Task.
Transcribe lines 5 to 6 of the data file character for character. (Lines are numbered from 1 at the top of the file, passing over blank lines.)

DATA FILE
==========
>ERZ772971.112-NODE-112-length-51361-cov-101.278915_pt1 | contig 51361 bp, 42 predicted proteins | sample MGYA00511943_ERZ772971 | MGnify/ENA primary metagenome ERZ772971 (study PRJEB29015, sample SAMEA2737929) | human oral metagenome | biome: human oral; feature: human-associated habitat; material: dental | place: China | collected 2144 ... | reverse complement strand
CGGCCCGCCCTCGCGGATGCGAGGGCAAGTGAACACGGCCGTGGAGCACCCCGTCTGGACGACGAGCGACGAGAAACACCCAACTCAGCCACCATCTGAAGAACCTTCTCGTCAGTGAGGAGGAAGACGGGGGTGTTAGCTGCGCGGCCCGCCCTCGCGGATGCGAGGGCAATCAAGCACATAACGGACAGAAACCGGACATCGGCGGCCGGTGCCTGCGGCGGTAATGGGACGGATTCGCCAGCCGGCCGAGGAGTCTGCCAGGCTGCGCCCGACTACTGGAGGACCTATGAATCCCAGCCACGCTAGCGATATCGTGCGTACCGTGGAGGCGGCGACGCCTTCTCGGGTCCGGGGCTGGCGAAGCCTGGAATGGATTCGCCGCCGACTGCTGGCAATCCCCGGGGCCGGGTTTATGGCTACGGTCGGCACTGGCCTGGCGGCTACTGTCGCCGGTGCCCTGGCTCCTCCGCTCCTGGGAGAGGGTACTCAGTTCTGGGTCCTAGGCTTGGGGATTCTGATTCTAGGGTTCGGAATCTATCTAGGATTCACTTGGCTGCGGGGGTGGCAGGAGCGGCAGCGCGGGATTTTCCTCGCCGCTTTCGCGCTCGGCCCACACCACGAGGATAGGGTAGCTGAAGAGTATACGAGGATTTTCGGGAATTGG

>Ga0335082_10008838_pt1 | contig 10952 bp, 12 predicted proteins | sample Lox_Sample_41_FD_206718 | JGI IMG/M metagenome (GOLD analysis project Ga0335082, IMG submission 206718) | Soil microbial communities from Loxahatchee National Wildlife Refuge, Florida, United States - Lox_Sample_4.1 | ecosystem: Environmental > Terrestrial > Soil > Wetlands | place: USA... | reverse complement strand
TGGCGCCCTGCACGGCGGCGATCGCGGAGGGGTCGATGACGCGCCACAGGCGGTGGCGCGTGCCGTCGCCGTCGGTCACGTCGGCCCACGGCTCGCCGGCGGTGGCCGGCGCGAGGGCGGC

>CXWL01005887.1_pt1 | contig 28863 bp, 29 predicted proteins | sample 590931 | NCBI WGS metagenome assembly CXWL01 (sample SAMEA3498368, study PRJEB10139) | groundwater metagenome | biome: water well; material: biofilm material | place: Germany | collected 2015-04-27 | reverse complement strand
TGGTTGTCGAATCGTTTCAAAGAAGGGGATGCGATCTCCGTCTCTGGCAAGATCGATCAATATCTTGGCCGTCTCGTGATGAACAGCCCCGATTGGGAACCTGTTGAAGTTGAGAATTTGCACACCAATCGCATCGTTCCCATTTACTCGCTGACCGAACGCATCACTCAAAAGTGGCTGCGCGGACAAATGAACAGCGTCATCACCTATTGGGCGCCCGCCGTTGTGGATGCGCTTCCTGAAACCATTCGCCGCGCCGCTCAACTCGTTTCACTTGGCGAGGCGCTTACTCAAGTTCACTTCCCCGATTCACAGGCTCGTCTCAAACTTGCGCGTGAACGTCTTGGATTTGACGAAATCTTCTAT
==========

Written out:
>CXWL01005887.1_pt1 | contig 28863 bp, 29 predicted proteins | sample 590931 | NCBI WGS metagenome assembly CXWL01 (sample SAMEA3498368, study PRJEB10139) | groundwater metagenome | biome: water well; material: biofilm material | place: Germany | collected 2015-04-27 | reverse complement strand
TGGTTGTCGAATCGTTTCAAAGAAGGGGATGCGATCTCCGTCTCTGGCAAGATCGATCAATATCTTGGCCGTCTCGTGATGAACAGCCCCGATTGGGAACCTGTTGAAGTTGAGAATTTGCACACCAATCGCATCGTTCCCATTTACTCGCTGACCGAACGCATCACTCAAAAGTGGCTGCGCGGACAAATGAACAGCGTCATCACCTATTGGGCGCCCGCCGTTGTGGATGCGCTTCCTGAAACCATTCGCCGCGCCGCTCAACTCGTTTCACTTGGCGAGGCGCTTACTCAAGTTCACTTCCCCGATTCACAGGCTCGTCTCAAACTTGCGCGTGAACGTCTTGGATTTGACGAAATCTTCTAT